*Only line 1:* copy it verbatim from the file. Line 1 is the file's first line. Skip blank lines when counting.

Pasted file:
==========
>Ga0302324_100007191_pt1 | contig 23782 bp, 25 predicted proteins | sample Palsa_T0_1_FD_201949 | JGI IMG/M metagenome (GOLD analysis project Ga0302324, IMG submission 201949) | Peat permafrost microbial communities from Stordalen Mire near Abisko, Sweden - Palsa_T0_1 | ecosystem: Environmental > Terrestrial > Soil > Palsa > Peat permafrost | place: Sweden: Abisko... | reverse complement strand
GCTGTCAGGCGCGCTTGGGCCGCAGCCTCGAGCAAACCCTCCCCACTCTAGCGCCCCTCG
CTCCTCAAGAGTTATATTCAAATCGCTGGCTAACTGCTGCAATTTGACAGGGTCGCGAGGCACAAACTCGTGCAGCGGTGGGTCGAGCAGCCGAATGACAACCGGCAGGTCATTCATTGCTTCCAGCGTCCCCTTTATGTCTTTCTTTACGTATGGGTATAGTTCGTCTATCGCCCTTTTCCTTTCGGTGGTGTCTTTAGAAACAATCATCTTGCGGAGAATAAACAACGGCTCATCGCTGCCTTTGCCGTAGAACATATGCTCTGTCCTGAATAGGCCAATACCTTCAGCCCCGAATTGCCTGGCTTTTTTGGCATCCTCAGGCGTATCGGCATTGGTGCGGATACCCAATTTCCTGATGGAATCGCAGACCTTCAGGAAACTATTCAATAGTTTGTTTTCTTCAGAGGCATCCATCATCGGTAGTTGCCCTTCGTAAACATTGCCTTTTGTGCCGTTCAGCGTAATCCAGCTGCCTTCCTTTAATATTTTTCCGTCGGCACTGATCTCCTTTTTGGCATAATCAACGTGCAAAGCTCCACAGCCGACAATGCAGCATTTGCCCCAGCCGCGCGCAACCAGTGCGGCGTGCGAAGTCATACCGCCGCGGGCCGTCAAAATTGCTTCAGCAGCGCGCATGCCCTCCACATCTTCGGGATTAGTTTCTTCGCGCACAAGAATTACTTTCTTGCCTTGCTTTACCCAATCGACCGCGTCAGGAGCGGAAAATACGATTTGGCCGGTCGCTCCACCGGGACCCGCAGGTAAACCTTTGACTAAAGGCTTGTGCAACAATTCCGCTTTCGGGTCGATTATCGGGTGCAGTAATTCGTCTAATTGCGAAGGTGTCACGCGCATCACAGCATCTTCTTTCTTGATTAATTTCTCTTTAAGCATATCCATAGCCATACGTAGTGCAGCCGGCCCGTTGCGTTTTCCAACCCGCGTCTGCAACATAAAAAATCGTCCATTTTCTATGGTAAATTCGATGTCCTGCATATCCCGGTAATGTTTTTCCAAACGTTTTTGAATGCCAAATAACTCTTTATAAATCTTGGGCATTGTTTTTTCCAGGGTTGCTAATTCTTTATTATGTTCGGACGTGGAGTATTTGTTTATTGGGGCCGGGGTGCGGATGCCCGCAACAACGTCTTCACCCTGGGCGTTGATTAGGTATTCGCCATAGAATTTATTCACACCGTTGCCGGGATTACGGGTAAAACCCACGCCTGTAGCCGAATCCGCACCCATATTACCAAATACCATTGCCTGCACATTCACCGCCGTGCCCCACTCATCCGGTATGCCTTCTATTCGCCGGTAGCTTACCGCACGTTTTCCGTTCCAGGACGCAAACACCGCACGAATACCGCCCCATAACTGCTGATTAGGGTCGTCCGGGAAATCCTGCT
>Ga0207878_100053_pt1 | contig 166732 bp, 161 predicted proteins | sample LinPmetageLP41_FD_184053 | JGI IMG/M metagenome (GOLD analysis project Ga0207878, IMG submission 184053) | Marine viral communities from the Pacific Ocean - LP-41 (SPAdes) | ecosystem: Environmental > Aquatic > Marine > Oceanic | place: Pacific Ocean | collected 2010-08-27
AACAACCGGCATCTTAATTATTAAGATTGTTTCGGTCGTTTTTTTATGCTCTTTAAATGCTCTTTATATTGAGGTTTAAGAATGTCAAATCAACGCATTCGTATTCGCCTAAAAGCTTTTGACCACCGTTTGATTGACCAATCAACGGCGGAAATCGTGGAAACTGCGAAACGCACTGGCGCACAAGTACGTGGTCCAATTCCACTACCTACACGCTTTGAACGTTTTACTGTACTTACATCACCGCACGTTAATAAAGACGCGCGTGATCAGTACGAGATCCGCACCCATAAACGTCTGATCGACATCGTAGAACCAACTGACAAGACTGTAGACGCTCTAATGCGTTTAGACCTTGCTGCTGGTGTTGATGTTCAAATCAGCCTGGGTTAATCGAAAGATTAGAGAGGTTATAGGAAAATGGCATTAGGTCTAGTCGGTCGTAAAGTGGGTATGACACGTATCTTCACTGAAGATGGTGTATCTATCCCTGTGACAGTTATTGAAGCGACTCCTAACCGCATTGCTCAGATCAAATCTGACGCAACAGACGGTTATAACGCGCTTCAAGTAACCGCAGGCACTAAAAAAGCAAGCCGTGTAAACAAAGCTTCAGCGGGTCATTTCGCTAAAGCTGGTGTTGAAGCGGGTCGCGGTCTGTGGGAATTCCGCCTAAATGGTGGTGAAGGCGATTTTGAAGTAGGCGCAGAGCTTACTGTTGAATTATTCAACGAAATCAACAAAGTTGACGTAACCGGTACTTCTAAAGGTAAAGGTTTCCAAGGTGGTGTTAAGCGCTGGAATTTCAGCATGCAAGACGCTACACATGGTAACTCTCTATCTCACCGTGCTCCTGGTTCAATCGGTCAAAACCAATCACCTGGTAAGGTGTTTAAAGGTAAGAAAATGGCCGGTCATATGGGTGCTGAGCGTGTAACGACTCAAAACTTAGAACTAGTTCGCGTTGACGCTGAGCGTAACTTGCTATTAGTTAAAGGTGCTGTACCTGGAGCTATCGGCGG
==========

>Ga0302324_100007191_pt1 | contig 23782 bp, 25 predicted proteins | sample Palsa_T0_1_FD_201949 | JGI IMG/M metagenome (GOLD analysis project Ga0302324, IMG submission 201949) | Peat permafrost microbial communities from Stordalen Mire near Abisko, Sweden - Palsa_T0_1 | ecosystem: Environmental > Terrestrial > Soil > Palsa > Peat permafrost | place: Sweden: Abisko... | reverse complement strand